Hit Yosemite, Redwoods, San Fran, and Big Sur in the way.

What?! Butchart Gardens is THE reason to visit Victoria, BC...well, one of the reasons, anyway. It's gorgeous! You're right about Portland, 30 minutes is almost too much time, especially these days. Seattle is much nicer now, though. You should definitely visit there again and hit all the islands in the Puget Sound for whale watching.

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Reviving this thread because it's that time of year and because I bought the coolest little thing for my six months of van camping that I've just embarked upon that I want to mention. (No, I don't get any monetary compensation for this product review.)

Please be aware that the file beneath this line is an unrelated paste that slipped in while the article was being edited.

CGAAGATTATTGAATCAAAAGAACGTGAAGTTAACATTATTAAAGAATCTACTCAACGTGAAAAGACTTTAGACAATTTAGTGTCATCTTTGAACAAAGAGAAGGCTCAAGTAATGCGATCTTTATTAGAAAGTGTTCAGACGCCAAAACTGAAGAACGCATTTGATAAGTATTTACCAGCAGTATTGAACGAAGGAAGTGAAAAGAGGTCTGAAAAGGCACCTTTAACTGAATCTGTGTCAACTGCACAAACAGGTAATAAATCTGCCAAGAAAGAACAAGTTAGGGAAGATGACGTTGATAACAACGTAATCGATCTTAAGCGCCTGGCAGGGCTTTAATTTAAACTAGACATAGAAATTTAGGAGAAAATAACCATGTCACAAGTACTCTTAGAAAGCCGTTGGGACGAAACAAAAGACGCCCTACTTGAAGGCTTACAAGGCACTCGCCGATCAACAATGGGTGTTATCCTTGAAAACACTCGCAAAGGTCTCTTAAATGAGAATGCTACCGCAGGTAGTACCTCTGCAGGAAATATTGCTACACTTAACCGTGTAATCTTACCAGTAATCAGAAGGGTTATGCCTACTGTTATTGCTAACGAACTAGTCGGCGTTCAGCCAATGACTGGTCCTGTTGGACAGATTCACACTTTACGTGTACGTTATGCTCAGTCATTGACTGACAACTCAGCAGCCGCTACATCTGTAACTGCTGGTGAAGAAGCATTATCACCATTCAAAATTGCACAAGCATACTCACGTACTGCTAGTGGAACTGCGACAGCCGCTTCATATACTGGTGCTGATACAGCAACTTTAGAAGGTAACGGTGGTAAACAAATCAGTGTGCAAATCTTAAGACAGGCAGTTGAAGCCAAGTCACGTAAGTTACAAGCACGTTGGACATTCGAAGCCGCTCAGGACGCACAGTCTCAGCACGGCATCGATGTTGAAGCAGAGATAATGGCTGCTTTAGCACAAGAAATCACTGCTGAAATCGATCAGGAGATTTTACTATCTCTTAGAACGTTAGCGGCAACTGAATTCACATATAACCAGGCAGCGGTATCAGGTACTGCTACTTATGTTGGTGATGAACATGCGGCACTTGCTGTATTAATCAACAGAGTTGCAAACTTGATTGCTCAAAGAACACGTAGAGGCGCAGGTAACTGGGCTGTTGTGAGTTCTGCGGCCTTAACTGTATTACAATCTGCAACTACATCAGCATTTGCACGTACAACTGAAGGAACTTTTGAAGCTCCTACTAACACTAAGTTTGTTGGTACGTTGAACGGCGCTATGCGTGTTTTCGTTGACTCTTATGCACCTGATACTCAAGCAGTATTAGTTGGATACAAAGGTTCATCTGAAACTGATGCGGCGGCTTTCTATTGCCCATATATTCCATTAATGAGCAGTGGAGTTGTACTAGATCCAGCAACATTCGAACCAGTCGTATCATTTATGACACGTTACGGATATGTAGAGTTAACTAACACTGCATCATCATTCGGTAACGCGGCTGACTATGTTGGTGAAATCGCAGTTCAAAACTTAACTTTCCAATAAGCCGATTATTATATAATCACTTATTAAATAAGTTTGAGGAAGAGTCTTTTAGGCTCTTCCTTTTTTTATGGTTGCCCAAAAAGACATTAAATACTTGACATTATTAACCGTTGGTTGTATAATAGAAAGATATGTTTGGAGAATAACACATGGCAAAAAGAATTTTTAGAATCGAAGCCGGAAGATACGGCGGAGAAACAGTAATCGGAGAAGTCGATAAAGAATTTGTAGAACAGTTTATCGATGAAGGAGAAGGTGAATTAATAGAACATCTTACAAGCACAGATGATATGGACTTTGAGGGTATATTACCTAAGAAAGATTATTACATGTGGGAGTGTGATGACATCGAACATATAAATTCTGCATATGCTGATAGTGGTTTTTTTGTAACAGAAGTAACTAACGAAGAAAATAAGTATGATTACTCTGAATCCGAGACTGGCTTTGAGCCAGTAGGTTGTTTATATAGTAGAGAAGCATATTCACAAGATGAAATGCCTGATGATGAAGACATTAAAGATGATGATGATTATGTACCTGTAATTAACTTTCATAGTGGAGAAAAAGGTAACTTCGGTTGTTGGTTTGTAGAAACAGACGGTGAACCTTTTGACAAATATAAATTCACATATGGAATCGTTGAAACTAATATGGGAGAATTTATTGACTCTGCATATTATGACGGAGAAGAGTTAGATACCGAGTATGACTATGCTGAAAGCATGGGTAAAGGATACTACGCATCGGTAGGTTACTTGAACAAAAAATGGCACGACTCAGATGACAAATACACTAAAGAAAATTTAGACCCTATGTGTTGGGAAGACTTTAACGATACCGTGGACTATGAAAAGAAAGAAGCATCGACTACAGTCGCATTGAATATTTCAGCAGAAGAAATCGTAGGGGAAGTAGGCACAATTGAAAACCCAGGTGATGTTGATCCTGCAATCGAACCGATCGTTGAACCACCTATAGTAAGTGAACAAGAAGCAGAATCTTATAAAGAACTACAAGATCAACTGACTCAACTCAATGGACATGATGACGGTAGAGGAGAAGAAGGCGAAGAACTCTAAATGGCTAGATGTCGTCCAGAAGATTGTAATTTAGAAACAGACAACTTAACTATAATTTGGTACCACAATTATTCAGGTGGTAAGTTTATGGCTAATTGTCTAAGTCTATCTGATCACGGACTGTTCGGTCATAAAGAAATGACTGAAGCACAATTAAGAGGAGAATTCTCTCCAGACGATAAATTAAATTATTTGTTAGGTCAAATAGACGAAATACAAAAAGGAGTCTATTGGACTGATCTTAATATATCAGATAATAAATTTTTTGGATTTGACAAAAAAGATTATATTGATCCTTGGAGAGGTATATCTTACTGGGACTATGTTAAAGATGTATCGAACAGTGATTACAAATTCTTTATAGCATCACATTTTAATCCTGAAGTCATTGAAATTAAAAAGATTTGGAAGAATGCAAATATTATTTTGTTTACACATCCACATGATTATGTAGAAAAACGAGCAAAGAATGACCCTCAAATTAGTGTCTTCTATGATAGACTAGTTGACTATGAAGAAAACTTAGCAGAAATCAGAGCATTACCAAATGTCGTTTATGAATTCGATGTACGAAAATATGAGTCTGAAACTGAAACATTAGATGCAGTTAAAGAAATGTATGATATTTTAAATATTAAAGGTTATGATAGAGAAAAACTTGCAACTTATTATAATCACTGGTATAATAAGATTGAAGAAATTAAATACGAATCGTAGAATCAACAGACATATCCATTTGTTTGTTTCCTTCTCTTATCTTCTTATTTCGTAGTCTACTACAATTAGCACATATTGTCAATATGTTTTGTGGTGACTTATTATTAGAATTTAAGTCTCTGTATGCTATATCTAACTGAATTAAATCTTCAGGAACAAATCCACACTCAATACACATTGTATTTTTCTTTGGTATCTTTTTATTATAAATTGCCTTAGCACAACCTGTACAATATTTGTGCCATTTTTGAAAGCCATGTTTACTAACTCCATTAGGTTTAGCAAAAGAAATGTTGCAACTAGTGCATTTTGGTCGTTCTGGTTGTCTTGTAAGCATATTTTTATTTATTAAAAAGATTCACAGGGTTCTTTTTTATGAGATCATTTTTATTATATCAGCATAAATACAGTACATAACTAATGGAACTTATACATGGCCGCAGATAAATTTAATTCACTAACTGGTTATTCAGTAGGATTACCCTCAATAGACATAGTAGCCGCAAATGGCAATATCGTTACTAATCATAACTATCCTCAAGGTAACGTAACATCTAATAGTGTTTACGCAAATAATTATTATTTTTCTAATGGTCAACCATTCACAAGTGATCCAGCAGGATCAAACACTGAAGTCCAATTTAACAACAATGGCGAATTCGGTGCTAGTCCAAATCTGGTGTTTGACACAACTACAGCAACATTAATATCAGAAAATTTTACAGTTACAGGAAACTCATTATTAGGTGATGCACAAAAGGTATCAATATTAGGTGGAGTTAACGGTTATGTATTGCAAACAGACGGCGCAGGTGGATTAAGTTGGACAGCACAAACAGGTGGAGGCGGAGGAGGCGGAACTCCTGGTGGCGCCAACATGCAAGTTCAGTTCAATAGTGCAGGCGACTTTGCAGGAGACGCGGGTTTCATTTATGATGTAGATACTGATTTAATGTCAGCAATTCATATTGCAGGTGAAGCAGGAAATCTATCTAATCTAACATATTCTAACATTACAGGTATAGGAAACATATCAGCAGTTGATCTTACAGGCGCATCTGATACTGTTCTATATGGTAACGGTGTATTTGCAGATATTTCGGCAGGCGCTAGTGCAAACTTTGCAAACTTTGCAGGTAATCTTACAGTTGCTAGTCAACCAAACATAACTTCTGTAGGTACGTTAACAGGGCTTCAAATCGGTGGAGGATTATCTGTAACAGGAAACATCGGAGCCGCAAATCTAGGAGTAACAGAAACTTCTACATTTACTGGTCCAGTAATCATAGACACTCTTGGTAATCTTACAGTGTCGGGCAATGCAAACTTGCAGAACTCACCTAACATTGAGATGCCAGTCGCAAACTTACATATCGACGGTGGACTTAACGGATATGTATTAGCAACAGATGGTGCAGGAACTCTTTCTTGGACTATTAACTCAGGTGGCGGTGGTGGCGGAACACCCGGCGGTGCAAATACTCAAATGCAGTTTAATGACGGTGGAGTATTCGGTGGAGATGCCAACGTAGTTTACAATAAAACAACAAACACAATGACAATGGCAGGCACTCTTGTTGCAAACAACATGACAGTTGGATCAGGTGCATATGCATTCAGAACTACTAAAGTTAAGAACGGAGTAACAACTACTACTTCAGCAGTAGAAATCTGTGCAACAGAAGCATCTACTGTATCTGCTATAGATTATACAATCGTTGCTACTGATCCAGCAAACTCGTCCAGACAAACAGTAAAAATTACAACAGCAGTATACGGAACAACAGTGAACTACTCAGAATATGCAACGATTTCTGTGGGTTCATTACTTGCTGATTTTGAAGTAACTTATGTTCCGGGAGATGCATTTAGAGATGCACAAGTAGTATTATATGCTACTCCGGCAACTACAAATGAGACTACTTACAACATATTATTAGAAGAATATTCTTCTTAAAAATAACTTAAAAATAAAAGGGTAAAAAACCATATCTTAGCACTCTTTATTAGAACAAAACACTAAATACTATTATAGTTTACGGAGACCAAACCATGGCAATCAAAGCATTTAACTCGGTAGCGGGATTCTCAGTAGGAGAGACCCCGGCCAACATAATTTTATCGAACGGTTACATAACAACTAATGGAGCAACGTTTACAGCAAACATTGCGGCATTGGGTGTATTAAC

Because I dry camp almost exclusively, I rarely have an electric hook up to recharge all my stuff while staying in one place for several days. My phone, Kindle, laptop, etc. used to all run out of juice until I either turned on my van to charge them or moved on to somewhere else and charged everything while driving. 

 

I read many reviews for portable power units before I bought the imuto M5 Portable Power Station (sorry, I can't make Amazon give me a link in the mobile browser). It's got several USB, 5v, 12v, and 19v ports, and you can buy an accessory which allows you to plug in a 3-prong AC plug. (It comes with several cords and adapter plugs for a lot of computers, but my older HP laptop wasn't compatible with any of them.) In addition to all the output plugs, it's also got a super bright LED flashlight that's helped me out several times.